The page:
HP will release a processor-agnostic chassis called Gemini later this year geared for low power servers. Intel's "Centerton", a dual-core, 64-bit Atom SoC, will be the first CPU to ship in the system with ARM server SoCs following in the future.
HP today announced that for the next phase of Project Moonshot, the company's initiative to develop low-energy servers, it has chosen to lead with server cartridges featuring the Intel Atom processor codenamed "Centerton" for its initial production system.
Intel said previously Centerton is a 6W, 32 nm SoC that supports virtualization, error correction code and has some integrated I/O.
HP has designed Project Moonshot to help its customers significantly reduce server complexity, energy use and costs. The program reinvents the traditional approach to hyperscale computing by leveraging workload-optimized, extreme low-energy "server cartridges" in a unique enclosure that pools resources across thousands of servers.
HP said it has chosen to lead with Centerton server cartridges in its initial production server system, codenamed Gemini, due to the processor's data-center-class features, such as 64-bit support, hardware virtualization (VTx), error correcting code (ECC) memory, lower power requirements, increased performance and broad software ecosystem.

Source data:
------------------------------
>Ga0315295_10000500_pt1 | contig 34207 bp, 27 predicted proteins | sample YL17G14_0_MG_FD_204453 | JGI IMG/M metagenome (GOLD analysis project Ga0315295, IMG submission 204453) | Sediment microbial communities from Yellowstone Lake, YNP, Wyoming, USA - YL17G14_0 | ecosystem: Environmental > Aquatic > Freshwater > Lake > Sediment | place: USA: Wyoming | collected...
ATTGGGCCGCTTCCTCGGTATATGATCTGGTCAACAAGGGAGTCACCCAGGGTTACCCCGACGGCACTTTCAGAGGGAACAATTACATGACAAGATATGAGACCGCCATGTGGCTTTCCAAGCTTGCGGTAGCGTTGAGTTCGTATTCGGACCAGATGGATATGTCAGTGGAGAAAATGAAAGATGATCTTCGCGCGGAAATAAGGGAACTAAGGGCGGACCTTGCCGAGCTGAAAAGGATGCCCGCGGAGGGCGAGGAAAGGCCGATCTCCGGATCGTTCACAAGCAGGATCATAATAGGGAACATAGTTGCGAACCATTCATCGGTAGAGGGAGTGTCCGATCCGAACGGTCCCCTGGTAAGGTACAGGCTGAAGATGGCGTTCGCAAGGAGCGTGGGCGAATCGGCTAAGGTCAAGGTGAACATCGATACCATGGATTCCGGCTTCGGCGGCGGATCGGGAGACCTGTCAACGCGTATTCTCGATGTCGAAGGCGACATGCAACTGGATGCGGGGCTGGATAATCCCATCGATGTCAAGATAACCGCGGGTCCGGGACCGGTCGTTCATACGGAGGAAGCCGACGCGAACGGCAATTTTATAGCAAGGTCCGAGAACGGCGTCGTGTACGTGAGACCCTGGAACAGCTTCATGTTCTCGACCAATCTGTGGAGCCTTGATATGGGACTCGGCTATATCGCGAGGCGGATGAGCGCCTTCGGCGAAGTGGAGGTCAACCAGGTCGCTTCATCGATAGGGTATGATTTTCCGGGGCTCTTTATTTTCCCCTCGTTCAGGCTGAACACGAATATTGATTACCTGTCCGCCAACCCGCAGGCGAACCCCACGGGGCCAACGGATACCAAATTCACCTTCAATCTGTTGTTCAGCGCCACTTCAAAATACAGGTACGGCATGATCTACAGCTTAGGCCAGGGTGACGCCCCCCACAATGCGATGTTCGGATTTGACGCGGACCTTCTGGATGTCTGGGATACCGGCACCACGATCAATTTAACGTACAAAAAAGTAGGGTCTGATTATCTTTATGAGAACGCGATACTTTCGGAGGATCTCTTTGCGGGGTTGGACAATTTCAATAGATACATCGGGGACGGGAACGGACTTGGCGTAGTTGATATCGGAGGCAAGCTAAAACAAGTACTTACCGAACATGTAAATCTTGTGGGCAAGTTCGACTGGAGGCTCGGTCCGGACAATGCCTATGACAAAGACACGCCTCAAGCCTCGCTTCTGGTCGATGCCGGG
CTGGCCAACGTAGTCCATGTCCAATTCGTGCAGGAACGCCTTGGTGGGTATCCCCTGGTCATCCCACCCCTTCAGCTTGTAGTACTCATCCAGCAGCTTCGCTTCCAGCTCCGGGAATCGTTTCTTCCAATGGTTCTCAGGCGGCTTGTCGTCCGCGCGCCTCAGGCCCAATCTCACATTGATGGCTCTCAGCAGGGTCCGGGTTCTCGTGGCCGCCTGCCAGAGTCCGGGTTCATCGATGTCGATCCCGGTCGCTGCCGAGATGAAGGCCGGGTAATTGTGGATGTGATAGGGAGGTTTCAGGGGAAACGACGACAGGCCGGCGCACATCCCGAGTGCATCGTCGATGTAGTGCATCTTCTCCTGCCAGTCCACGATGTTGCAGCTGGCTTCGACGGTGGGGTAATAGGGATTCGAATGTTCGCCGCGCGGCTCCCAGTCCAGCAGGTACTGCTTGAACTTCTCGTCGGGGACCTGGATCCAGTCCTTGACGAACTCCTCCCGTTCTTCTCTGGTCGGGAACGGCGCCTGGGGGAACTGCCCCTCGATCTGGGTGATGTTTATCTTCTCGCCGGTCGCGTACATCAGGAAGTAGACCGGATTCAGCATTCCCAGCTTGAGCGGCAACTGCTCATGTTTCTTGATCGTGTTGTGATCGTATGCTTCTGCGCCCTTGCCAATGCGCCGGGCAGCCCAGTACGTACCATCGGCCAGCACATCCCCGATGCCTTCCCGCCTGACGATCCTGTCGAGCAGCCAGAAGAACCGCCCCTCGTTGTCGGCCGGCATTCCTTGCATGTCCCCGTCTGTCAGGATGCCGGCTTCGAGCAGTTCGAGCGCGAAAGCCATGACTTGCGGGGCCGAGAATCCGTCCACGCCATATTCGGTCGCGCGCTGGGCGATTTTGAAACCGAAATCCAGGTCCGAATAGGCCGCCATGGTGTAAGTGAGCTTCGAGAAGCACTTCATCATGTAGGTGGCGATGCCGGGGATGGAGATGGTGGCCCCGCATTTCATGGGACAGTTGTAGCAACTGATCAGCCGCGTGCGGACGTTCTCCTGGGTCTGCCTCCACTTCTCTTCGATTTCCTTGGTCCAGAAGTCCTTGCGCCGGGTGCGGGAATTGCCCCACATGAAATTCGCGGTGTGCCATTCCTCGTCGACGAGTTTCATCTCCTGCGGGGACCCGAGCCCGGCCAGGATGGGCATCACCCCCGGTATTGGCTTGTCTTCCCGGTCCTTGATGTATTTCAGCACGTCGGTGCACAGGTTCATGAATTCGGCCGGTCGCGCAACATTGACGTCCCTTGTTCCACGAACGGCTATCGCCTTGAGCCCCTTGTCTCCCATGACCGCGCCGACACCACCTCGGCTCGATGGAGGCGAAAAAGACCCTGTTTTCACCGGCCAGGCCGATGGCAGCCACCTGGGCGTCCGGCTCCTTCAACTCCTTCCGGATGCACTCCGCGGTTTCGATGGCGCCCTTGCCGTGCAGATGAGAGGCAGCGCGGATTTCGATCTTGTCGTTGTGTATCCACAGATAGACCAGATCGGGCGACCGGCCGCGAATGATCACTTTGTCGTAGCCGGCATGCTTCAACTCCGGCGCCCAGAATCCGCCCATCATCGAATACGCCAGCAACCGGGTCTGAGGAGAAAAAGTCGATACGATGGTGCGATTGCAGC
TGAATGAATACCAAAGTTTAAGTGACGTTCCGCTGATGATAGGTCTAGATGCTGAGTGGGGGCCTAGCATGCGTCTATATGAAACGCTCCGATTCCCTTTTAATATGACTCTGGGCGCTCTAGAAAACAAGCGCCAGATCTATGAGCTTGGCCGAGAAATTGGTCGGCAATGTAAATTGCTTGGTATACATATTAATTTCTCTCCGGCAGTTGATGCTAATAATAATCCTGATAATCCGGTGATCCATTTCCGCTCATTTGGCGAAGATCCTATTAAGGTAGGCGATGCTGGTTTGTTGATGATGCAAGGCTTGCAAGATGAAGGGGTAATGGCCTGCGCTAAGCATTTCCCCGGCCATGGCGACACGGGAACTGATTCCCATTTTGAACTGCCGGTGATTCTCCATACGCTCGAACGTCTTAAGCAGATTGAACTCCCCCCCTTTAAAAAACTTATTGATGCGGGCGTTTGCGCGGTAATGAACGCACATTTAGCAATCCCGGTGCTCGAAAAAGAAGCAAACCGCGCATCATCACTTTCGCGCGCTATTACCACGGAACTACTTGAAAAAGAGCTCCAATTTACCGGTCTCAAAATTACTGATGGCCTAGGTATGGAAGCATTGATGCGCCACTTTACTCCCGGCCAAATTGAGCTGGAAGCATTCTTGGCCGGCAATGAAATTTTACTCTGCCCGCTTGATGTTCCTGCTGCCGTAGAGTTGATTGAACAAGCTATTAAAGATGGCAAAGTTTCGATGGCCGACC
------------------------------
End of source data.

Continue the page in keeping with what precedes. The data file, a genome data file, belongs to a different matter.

Traditional servers rely on dedicated components, including management, networking, storage, power cords and cooling fans in a single enclosure. However, Gemini enclosures are capable of supporting thousands of servers per rack that share these components.
The newly designed Gemini server system with Centerton server cartridges has been designed for web serving, offline analytics and hosting.
"Customers leveraging hyperscale computing are looking to realize radical space, cost and energy savings, and with Project Moonshot we've introduced the breakthrough approach needed to achieve these savings," said Paul Santeler, vice president and general manager, Hyperscale Business Unit, Industry-standard Servers and Software, HP. "Together with Intel's enhanced processor features and collaboration, we're able to transform the server industry by enabling customers to exceed the limits of what was previously possible in hyperscale computing."
HP and Intel are collaborating on additional extreme low-energy Gemini server cartridges based on future generations of the Intel Atom micro architecture.
The Gemini server system incorporating Centerton-based compute cartridges is in use in HP?s Discovery lab in Houston and will soon be offered by HP to customers for testing. It is expected to begin shipping in early production by year?s end.
HP has a development roadmap of Gemini server cartridges incorporating processors from other vendors for use within the Gemini system. The conmpany declined to name what other ARM SoCs beyond the Calxeda CPU it will show running in its lab where end users will be able to run test applications.
Among the other players, Applied Micro announced last year its plans for a 64-bit ARM server SoC. Dell said it is using Marvell's Armada XP in prototype servers for end user testing. Nvidia announced plans for a broad line of ARM-based computer CPUs. Samsung has hired a high profile ARM server SoC team in Austin.